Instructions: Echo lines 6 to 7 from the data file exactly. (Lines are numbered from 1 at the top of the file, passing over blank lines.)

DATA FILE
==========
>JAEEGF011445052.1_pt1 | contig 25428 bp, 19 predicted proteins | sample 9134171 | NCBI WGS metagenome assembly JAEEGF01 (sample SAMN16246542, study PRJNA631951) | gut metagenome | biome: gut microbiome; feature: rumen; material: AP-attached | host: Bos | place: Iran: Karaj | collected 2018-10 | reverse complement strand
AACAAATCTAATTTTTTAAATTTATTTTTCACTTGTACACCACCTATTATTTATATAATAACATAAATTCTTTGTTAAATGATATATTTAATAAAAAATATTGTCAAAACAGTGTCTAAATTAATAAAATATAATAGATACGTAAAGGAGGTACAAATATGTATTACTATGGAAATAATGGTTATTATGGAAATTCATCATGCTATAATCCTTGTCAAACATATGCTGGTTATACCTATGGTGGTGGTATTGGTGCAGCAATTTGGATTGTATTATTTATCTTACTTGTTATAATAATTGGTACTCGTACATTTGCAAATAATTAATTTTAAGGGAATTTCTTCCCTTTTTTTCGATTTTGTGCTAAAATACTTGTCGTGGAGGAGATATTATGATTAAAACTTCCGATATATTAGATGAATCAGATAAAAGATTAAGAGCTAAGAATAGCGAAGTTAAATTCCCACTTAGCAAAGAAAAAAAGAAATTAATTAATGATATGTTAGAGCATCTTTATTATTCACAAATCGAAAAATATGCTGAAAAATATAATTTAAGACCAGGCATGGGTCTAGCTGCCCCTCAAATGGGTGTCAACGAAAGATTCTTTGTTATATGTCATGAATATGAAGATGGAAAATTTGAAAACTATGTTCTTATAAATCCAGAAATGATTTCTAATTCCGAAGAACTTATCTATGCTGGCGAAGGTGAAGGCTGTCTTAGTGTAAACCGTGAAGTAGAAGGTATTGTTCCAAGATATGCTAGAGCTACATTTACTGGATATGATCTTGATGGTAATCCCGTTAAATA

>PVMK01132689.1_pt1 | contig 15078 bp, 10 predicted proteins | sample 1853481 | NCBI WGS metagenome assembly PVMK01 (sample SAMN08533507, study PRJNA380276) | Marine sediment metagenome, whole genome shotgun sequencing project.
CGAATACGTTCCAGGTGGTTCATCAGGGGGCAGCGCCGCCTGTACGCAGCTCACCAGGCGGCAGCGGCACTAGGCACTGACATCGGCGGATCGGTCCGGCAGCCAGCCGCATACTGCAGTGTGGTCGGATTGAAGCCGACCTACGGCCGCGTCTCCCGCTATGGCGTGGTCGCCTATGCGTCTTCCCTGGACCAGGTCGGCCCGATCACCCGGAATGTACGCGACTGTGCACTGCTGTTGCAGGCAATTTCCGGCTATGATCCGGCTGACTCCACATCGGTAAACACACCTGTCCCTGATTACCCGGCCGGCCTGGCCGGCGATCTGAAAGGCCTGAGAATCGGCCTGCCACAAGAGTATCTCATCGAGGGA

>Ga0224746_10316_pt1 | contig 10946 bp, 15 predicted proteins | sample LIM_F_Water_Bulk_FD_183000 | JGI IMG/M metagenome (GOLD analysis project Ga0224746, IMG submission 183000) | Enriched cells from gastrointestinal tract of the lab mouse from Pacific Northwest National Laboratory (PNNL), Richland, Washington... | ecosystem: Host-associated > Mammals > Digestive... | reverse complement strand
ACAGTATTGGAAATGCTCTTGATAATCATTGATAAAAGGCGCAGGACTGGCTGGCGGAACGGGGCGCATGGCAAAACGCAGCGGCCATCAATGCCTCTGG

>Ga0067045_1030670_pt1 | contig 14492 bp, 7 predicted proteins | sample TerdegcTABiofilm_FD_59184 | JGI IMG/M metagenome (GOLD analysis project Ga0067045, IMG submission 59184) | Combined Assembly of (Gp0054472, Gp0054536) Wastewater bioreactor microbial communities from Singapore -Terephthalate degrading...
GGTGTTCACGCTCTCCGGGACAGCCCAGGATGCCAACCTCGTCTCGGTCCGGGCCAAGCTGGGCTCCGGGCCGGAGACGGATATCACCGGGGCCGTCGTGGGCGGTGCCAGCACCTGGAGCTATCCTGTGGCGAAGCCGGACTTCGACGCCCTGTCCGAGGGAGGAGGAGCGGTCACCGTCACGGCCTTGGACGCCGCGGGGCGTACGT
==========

ACAGTATTGGAAATGCTCTTGATAATCATTGATAAAAGGCGCAGGACTGGCTGGCGGAACGGGGCGCATGGCAAAACGCAGCGGCCATCAATGCCTCTGG

>Ga0067045_1030670_pt1 | contig 14492 bp, 7 predicted proteins | sample TerdegcTABiofilm_FD_59184 | JGI IMG/M metagenome (GOLD analysis project Ga0067045, IMG submission 59184) | Combined Assembly of (Gp0054472, Gp0054536) Wastewater bioreactor microbial communities from Singapore -Terephthalate degrading...